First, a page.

Heatmaps in R

In every statistical analysis, the first thing one should do is try and visualise the data before any modeling. In microarray studies, a common visualisation is a heatmap of gene expression data. In this post I simulate some gene expression data and visualise it using the pheatmap function from the pheatmap package in R. You will also need the mvrnorm function from the MASS library to simulate from a multivariate normal distribution, and the brewer.pal function from the RColorBrewer library for easier customization of colors.

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Contrasts in R

In this post I discuss how to create custom contrasts for factor variables in R. First lets create some simulated data. Create the data, and factor Disease status:

Disease <- c(rep("RA", 5), rep("SLE", 5), rep("Scleroderma", 5), 
             rep("Myositis", 5), rep("Control", 5))
sex <-  rbinom(25,1, 0.5)
age <-  rnorm(25, 40, 5)
y <- rnorm(25, 0.5, 0.12)
data <- data.frame(y,sex,age,Disease=factor(Disease))
## 'data.frame':	25 obs. of  4 variables:
##  $ y      : num  0.506 0.323 0.552 0.492 0.513 ...
##  $ sex    : int  0 1 1 1 1 1 0 0 1 1 ...
##  $ age    : num  44.4 46.9 31.6 36.9 40.1 ...
##  $ Disease: Factor w/ 5 levels "Control","Myositis",..: 3 3 3 3 3 5 5 5 5 5 ...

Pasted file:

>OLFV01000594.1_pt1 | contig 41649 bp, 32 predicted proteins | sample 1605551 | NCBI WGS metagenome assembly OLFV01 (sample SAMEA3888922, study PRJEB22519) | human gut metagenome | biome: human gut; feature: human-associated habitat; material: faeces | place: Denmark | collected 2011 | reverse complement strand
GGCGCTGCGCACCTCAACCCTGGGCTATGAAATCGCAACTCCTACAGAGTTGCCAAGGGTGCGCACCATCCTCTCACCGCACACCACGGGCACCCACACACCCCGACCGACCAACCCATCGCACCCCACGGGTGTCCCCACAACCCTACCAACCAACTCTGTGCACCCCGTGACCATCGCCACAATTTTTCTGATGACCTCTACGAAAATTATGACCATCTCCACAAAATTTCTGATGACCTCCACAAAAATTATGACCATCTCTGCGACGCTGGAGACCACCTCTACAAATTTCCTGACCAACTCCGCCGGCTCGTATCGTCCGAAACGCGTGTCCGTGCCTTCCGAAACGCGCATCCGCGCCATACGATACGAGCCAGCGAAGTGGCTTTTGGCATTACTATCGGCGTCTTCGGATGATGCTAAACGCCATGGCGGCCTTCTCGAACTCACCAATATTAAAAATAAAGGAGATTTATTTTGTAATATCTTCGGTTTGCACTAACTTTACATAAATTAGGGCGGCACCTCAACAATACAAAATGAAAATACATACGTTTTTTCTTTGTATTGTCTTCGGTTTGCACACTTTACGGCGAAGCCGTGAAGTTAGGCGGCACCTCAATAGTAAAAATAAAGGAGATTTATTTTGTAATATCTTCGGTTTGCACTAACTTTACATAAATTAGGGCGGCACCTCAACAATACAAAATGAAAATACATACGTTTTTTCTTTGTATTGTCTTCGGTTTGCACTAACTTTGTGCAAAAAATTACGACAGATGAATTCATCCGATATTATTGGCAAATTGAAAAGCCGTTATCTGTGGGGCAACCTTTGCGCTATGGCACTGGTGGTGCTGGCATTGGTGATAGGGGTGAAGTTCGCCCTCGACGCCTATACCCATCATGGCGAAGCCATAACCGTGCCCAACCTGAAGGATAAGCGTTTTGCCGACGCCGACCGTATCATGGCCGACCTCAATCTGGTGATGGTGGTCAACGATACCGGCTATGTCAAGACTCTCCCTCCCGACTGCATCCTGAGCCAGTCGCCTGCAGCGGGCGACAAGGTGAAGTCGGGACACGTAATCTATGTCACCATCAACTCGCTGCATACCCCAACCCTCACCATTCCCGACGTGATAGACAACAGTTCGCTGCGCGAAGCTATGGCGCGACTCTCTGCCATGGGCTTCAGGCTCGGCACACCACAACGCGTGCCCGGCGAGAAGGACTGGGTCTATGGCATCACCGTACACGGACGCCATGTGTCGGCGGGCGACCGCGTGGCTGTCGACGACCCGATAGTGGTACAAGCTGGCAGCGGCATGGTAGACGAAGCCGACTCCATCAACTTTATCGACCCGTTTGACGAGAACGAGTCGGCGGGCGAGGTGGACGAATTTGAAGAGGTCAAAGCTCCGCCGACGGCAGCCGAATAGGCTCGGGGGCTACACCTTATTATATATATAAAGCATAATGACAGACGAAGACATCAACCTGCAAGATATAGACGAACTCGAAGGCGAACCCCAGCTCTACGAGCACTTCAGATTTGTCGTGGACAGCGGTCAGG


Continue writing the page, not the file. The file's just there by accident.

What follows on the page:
We want the following contrasts:

  • Control versus all 4 diseases combined
  • RA versus the combination of (SLE, Scleroderma, Myositis), leaving out the Controls
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Testing RMarkdown

This is an R Markdown document. Markdown is a simple formatting syntax for authoring HTML, PDF, and MS Word documents. For more details on using R Markdown see http://rmarkdown.rstudio.com.

When you click the Knit button a document will be generated that includes both content as well as the output of any embedded R code chunks within the document. You can embed an R code chunk like this:

##      speed           dist       
##  Min.   : 4.0   Min.   :  2.00  
##  1st Qu.:12.0   1st Qu.: 26.00  
##  Median :15.0   Median : 36.00  
##  Mean   :15.4   Mean   : 42.98  
##  3rd Qu.:19.0   3rd Qu.: 56.00  
##  Max.   :25.0   Max.   :120.00
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Gradient Descent

I am taking the Machine Learning course on Coursera being taught by Andrew Ng. It is turning out to be useful so far, and he has presented the material clearly. It’s a nice introduction to the Machine Learning/Computer Science language, since I come from a statistics background.

I learned about gradient descent today for simple linear regression. The following is my code in R and I compare it to the lm function in base R.

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Linux: Thunderbird and McGill mail

The Microsoft Outlook web app is terrible for Linux. Simple tasks such as saving addresses or deleting messages by filter is painfully difficult, especially when you have had experience with good email clients on Windows, or even Mac OS. I always knew Thunderbird existed for Linux, but didn’t know my university’s specific settings.

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